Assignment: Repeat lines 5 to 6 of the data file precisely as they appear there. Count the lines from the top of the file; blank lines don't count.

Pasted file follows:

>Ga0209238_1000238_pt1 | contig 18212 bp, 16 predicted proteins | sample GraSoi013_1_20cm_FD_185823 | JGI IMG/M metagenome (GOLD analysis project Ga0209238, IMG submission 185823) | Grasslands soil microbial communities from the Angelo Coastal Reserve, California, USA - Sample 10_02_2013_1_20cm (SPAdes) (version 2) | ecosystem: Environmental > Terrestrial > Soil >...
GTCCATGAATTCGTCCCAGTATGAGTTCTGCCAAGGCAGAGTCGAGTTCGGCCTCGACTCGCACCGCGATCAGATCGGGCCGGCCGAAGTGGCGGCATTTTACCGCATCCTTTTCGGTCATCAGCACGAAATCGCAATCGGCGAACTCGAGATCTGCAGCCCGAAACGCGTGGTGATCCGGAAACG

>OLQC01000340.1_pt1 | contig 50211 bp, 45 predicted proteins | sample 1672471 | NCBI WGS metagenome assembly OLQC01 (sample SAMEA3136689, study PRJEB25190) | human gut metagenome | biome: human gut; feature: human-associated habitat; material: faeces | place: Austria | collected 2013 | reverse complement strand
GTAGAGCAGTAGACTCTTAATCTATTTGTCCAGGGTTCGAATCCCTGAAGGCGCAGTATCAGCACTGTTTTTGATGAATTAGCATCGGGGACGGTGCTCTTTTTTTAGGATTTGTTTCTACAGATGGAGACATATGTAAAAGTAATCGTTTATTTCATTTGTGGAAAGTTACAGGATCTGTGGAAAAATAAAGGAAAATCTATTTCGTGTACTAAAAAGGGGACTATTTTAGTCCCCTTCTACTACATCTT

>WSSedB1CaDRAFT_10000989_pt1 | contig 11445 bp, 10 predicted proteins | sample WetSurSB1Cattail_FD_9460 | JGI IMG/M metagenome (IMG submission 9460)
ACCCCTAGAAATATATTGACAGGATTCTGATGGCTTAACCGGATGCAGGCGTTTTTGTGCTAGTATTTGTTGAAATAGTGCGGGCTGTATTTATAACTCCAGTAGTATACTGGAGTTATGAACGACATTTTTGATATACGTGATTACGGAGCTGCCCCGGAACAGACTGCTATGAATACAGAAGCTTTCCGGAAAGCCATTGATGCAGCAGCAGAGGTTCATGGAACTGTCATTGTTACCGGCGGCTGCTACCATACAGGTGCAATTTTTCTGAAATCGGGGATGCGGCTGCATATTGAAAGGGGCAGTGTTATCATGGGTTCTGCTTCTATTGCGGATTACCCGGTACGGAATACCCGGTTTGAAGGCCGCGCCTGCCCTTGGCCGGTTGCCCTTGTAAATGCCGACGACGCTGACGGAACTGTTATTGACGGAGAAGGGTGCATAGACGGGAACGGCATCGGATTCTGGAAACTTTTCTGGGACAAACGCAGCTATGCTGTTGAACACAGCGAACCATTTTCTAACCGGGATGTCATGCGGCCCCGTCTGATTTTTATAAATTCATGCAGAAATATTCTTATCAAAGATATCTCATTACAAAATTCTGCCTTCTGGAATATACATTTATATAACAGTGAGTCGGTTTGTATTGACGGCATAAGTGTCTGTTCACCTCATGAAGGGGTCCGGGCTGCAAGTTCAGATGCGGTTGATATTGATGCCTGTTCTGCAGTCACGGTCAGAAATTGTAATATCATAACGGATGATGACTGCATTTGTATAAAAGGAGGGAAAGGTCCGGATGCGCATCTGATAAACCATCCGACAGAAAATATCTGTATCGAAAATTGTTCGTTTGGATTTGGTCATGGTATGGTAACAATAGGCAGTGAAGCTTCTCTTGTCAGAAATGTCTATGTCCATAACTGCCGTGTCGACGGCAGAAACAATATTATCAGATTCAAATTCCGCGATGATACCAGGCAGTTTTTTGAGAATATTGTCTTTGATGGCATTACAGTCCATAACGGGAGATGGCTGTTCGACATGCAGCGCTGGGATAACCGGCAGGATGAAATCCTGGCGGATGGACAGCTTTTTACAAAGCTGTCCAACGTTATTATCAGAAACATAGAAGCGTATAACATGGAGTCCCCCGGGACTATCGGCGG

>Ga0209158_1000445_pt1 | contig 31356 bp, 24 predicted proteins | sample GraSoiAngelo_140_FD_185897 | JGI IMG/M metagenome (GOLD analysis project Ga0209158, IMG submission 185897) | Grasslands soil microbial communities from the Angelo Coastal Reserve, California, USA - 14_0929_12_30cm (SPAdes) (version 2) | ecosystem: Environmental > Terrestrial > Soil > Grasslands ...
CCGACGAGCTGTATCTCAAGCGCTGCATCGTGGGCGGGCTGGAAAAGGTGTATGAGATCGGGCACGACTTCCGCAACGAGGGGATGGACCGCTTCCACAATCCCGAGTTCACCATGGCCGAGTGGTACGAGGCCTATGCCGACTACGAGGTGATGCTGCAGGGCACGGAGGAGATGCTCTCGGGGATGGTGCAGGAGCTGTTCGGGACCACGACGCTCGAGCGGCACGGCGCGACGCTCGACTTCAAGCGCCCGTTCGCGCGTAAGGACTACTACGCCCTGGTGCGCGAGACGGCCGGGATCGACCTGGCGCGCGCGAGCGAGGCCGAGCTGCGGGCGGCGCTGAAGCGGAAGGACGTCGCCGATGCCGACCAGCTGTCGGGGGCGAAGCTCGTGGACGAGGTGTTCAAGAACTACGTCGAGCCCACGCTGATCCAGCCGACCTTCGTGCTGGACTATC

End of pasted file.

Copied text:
>WSSedB1CaDRAFT_10000989_pt1 | contig 11445 bp, 10 predicted proteins | sample WetSurSB1Cattail_FD_9460 | JGI IMG/M metagenome (IMG submission 9460)
ACCCCTAGAAATATATTGACAGGATTCTGATGGCTTAACCGGATGCAGGCGTTTTTGTGCTAGTATTTGTTGAAATAGTGCGGGCTGTATTTATAACTCCAGTAGTATACTGGAGTTATGAACGACATTTTTGATATACGTGATTACGGAGCTGCCCCGGAACAGACTGCTATGAATACAGAAGCTTTCCGGAAAGCCATTGATGCAGCAGCAGAGGTTCATGGAACTGTCATTGTTACCGGCGGCTGCTACCATACAGGTGCAATTTTTCTGAAATCGGGGATGCGGCTGCATATTGAAAGGGGCAGTGTTATCATGGGTTCTGCTTCTATTGCGGATTACCCGGTACGGAATACCCGGTTTGAAGGCCGCGCCTGCCCTTGGCCGGTTGCCCTTGTAAATGCCGACGACGCTGACGGAACTGTTATTGACGGAGAAGGGTGCATAGACGGGAACGGCATCGGATTCTGGAAACTTTTCTGGGACAAACGCAGCTATGCTGTTGAACACAGCGAACCATTTTCTAACCGGGATGTCATGCGGCCCCGTCTGATTTTTATAAATTCATGCAGAAATATTCTTATCAAAGATATCTCATTACAAAATTCTGCCTTCTGGAATATACATTTATATAACAGTGAGTCGGTTTGTATTGACGGCATAAGTGTCTGTTCACCTCATGAAGGGGTCCGGGCTGCAAGTTCAGATGCGGTTGATATTGATGCCTGTTCTGCAGTCACGGTCAGAAATTGTAATATCATAACGGATGATGACTGCATTTGTATAAAAGGAGGGAAAGGTCCGGATGCGCATCTGATAAACCATCCGACAGAAAATATCTGTATCGAAAATTGTTCGTTTGGATTTGGTCATGGTATGGTAACAATAGGCAGTGAAGCTTCTCTTGTCAGAAATGTCTATGTCCATAACTGCCGTGTCGACGGCAGAAACAATATTATCAGATTCAAATTCCGCGATGATACCAGGCAGTTTTTTGAGAATATTGTCTTTGATGGCATTACAGTCCATAACGGGAGATGGCTGTTCGACATGCAGCGCTGGGATAACCGGCAGGATGAAATCCTGGCGGATGGACAGCTTTTTACAAAGCTGTCCAACGTTATTATCAGAAACATAGAAGCGTATAACATGGAGTCCCCCGGGACTATCGGCGG